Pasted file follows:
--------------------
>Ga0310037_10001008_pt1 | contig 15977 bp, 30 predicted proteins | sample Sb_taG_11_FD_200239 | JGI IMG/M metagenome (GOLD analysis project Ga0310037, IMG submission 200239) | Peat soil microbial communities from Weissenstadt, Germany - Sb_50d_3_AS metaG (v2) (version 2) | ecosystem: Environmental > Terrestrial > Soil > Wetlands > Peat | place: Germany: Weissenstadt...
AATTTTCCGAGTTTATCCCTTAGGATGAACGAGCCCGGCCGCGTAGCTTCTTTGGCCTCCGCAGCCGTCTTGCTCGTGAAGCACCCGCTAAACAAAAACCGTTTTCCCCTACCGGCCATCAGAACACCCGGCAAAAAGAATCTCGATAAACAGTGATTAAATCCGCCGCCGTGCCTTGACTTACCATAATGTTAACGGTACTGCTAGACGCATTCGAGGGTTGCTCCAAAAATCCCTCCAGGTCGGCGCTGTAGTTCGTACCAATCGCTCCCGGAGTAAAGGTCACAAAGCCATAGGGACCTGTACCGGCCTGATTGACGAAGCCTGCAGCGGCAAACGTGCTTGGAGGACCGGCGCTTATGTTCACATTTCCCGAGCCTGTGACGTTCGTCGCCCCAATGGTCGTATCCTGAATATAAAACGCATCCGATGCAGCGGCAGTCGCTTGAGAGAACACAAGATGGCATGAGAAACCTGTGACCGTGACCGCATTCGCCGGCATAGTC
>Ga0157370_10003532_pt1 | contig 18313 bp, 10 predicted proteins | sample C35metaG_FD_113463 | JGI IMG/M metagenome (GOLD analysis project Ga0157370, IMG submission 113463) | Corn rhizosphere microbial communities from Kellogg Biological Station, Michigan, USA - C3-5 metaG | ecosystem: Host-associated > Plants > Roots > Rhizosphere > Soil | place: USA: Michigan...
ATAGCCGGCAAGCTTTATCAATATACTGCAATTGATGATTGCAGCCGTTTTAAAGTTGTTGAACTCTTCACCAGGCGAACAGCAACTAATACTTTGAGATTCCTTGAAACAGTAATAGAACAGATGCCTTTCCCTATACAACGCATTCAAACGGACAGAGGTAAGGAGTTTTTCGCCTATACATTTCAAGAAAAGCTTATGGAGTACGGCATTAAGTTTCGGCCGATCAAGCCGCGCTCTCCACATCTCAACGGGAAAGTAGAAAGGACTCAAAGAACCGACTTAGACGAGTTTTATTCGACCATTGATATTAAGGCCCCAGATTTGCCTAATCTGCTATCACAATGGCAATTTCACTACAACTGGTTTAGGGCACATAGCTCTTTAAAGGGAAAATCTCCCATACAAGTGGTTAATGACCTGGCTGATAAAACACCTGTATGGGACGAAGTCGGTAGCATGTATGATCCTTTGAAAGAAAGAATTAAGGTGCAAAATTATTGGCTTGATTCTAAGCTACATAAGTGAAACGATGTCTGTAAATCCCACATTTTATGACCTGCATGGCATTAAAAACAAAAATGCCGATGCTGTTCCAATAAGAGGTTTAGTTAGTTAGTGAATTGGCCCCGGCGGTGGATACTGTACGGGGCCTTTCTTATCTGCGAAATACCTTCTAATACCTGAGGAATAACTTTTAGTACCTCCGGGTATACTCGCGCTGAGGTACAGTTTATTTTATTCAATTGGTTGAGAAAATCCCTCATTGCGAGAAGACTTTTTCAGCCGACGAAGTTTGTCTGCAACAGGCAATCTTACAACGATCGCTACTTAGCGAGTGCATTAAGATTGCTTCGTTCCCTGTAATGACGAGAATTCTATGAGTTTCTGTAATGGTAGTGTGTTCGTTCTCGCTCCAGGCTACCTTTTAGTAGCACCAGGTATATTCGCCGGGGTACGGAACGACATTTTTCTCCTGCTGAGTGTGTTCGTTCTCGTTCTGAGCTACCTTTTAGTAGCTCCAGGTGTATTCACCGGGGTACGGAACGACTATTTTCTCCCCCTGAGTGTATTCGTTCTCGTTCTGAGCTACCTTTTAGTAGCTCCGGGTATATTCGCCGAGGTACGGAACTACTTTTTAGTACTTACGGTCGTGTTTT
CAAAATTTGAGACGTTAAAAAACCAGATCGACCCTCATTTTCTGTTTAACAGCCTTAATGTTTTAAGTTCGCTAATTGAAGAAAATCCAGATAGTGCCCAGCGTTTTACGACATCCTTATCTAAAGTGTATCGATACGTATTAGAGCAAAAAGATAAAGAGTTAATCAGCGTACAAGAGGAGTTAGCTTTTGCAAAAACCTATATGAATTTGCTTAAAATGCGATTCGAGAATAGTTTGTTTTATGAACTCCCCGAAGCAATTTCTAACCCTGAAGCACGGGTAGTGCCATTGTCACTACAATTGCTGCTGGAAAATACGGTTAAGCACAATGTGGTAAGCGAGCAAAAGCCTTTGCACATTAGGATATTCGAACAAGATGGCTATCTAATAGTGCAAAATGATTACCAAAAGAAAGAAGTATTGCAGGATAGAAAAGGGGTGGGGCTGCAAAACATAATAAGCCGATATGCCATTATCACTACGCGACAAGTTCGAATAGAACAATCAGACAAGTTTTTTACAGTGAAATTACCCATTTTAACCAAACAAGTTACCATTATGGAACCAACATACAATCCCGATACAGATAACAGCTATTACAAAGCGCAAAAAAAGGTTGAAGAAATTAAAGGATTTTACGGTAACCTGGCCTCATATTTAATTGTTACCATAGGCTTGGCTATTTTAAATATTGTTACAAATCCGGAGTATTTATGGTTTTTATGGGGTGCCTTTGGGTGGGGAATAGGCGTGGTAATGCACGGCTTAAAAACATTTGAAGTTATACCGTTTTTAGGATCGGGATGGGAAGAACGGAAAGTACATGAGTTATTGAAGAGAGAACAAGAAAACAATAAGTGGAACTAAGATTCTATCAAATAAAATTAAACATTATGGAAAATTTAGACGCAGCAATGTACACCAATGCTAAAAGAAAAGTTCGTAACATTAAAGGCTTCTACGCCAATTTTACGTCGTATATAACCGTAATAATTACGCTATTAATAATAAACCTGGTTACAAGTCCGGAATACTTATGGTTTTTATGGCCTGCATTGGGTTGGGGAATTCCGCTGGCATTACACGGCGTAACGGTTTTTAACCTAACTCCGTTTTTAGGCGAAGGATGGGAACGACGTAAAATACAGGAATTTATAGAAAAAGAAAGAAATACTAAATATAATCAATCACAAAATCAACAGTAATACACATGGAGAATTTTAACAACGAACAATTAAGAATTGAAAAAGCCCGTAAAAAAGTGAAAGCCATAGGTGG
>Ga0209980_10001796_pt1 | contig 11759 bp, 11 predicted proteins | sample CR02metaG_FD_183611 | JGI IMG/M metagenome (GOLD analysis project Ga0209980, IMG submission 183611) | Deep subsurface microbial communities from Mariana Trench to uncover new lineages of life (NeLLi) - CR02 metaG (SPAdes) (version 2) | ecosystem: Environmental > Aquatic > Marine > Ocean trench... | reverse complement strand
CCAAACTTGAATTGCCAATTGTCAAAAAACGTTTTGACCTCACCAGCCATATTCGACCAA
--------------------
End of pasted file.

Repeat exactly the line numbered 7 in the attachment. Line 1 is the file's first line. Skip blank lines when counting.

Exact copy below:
CCAAACTTGAATTGCCAATTGTCAAAAAACGTTTTGACCTCACCAGCCATATTCGACCAA